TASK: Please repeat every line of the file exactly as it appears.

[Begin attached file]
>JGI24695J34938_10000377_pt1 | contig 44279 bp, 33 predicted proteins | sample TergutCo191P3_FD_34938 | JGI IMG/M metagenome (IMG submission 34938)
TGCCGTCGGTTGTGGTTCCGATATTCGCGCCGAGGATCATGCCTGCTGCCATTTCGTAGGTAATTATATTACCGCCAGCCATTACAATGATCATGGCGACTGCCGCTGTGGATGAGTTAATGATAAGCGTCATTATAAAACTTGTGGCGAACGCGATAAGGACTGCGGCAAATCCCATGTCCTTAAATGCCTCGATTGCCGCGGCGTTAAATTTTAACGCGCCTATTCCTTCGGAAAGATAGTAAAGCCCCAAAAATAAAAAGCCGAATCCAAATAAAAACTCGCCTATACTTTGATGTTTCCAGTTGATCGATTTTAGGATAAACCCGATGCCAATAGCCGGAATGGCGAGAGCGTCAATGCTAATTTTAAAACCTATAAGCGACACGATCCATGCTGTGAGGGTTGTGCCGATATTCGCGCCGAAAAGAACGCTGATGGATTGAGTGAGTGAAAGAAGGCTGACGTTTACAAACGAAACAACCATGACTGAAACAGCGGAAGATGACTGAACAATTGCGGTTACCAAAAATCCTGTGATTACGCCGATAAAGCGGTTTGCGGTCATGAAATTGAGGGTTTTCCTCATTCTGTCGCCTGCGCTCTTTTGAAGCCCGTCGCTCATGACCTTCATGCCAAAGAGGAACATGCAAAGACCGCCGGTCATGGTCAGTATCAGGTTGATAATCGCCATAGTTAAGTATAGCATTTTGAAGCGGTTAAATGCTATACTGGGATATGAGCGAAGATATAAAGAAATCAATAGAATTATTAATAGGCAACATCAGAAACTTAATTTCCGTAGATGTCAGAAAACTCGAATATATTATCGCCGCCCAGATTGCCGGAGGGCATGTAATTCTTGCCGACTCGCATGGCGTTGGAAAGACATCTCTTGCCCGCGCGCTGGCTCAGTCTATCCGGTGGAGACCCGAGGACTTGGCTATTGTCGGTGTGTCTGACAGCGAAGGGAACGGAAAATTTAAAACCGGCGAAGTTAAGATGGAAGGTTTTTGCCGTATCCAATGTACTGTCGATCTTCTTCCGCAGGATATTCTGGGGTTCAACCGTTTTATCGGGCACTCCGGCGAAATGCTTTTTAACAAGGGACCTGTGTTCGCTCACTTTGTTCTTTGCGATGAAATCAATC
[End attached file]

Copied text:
>JGI24695J34938_10000377_pt1 | contig 44279 bp, 33 predicted proteins | sample TergutCo191P3_FD_34938 | JGI IMG/M metagenome (IMG submission 34938)
TGCCGTCGGTTGTGGTTCCGATATTCGCGCCGAGGATCATGCCTGCTGCCATTTCGTAGGTAATTATATTACCGCCAGCCATTACAATGATCATGGCGACTGCCGCTGTGGATGAGTTAATGATAAGCGTCATTATAAAACTTGTGGCGAACGCGATAAGGACTGCGGCAAATCCCATGTCCTTAAATGCCTCGATTGCCGCGGCGTTAAATTTTAACGCGCCTATTCCTTCGGAAAGATAGTAAAGCCCCAAAAATAAAAAGCCGAATCCAAATAAAAACTCGCCTATACTTTGATGTTTCCAGTTGATCGATTTTAGGATAAACCCGATGCCAATAGCCGGAATGGCGAGAGCGTCAATGCTAATTTTAAAACCTATAAGCGACACGATCCATGCTGTGAGGGTTGTGCCGATATTCGCGCCGAAAAGAACGCTGATGGATTGAGTGAGTGAAAGAAGGCTGACGTTTACAAACGAAACAACCATGACTGAAACAGCGGAAGATGACTGAACAATTGCGGTTACCAAAAATCCTGTGATTACGCCGATAAAGCGGTTTGCGGTCATGAAATTGAGGGTTTTCCTCATTCTGTCGCCTGCGCTCTTTTGAAGCCCGTCGCTCATGACCTTCATGCCAAAGAGGAACATGCAAAGACCGCCGGTCATGGTCAGTATCAGGTTGATAATCGCCATAGTTAAGTATAGCATTTTGAAGCGGTTAAATGCTATACTGGGATATGAGCGAAGATATAAAGAAATCAATAGAATTATTAATAGGCAACATCAGAAACTTAATTTCCGTAGATGTCAGAAAACTCGAATATATTATCGCCGCCCAGATTGCCGGAGGGCATGTAATTCTTGCCGACTCGCATGGCGTTGGAAAGACATCTCTTGCCCGCGCGCTGGCTCAGTCTATCCGGTGGAGACCCGAGGACTTGGCTATTGTCGGTGTGTCTGACAGCGAAGGGAACGGAAAATTTAAAACCGGCGAAGTTAAGATGGAAGGTTTTTGCCGTATCCAATGTACTGTCGATCTTCTTCCGCAGGATATTCTGGGGTTCAACCGTTTTATCGGGCACTCCGGCGAAATGCTTTTTAACAAGGGACCTGTGTTCGCTCACTTTGTTCTTTGCGATGAAATCAATC